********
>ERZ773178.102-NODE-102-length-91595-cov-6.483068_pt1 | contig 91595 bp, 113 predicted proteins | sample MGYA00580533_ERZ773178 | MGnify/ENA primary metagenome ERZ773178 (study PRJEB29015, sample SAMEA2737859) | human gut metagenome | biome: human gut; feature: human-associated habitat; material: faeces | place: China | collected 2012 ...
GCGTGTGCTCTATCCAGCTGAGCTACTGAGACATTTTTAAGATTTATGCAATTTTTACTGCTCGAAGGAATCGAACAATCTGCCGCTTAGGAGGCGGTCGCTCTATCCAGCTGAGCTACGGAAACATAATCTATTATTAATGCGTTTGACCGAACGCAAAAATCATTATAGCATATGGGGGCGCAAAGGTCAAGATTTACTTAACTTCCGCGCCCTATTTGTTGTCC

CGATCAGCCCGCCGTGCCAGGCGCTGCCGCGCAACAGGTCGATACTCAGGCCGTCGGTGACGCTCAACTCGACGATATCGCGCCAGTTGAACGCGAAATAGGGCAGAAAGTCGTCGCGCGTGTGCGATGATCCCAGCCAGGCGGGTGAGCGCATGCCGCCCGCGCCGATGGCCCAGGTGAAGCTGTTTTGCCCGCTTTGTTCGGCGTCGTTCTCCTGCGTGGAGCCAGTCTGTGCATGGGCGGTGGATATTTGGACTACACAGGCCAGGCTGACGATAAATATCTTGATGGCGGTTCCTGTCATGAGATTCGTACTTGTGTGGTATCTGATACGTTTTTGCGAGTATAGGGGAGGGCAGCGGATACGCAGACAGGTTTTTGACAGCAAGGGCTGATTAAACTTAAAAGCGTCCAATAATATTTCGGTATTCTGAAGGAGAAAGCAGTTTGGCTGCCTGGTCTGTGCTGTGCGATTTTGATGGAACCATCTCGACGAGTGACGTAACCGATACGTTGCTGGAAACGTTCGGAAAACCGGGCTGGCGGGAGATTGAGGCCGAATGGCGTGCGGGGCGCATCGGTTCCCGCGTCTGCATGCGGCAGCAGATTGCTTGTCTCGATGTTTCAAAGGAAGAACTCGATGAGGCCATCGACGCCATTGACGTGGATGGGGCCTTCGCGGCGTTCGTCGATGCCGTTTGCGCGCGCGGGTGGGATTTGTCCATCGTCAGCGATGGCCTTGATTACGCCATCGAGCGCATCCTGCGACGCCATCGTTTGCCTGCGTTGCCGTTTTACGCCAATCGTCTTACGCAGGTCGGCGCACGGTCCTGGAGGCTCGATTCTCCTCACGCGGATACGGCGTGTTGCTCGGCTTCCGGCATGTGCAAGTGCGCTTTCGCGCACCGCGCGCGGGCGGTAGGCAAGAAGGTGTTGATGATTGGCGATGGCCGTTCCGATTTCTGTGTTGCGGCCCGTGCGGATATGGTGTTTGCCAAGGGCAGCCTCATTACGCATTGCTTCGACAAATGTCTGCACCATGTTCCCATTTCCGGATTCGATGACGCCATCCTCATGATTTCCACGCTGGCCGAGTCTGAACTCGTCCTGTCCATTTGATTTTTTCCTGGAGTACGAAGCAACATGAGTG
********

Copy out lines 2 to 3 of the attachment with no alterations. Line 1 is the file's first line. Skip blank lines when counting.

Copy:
GCGTGTGCTCTATCCAGCTGAGCTACTGAGACATTTTTAAGATTTATGCAATTTTTACTGCTCGAAGGAATCGAACAATCTGCCGCTTAGGAGGCGGTCGCTCTATCCAGCTGAGCTACGGAAACATAATCTATTATTAATGCGTTTGACCGAACGCAAAAATCATTATAGCATATGGGGGCGCAAAGGTCAAGATTTACTTAACTTCCGCGCCCTATTTGTTGTCC

CGATCAGCCCGCCGTGCCAGGCGCTGCCGCGCAACAGGTCGATACTCAGGCCGTCGGTGACGCTCAACTCGACGATATCGCGCCAGTTGAACGCGAAATAGGGCAGAAAGTCGTCGCGCGTGTGCGATGATCCCAGCCAGGCGGGTGAGCGCATGCCGCCCGCGCCGATGGCCCAGGTGAAGCTGTTTTGCCCGCTTTGTTCGGCGTCGTTCTCCTGCGTGGAGCCAGTCTGTGCATGGGCGGTGGATATTTGGACTACACAGGCCAGGCTGACGATAAATATCTTGATGGCGGTTCCTGTCATGAGATTCGTACTTGTGTGGTATCTGATACGTTTTTGCGAGTATAGGGGAGGGCAGCGGATACGCAGACAGGTTTTTGACAGCAAGGGCTGATTAAACTTAAAAGCGTCCAATAATATTTCGGTATTCTGAAGGAGAAAGCAGTTTGGCTGCCTGGTCTGTGCTGTGCGATTTTGATGGAACCATCTCGACGAGTGACGTAACCGATACGTTGCTGGAAACGTTCGGAAAACCGGGCTGGCGGGAGATTGAGGCCGAATGGCGTGCGGGGCGCATCGGTTCCCGCGTCTGCATGCGGCAGCAGATTGCTTGTCTCGATGTTTCAAAGGAAGAACTCGATGAGGCCATCGACGCCATTGACGTGGATGGGGCCTTCGCGGCGTTCGTCGATGCCGTTTGCGCGCGCGGGTGGGATTTGTCCATCGTCAGCGATGGCCTTGATTACGCCATCGAGCGCATCCTGCGACGCCATCGTTTGCCTGCGTTGCCGTTTTACGCCAATCGTCTTACGCAGGTCGGCGCACGGTCCTGGAGGCTCGATTCTCCTCACGCGGATACGGCGTGTTGCTCGGCTTCCGGCATGTGCAAGTGCGCTTTCGCGCACCGCGCGCGGGCGGTAGGCAAGAAGGTGTTGATGATTGGCGATGGCCGTTCCGATTTCTGTGTTGCGGCCCGTGCGGATATGGTGTTTGCCAAGGGCAGCCTCATTACGCATTGCTTCGACAAATGTCTGCACCATGTTCCCATTTCCGGATTCGATGACGCCATCCTCATGATTTCCACGCTGGCCGAGTCTGAACTCGTCCTGTCCATTTGATTTTTTCCTGGAGTACGAAGCAACATGAGTG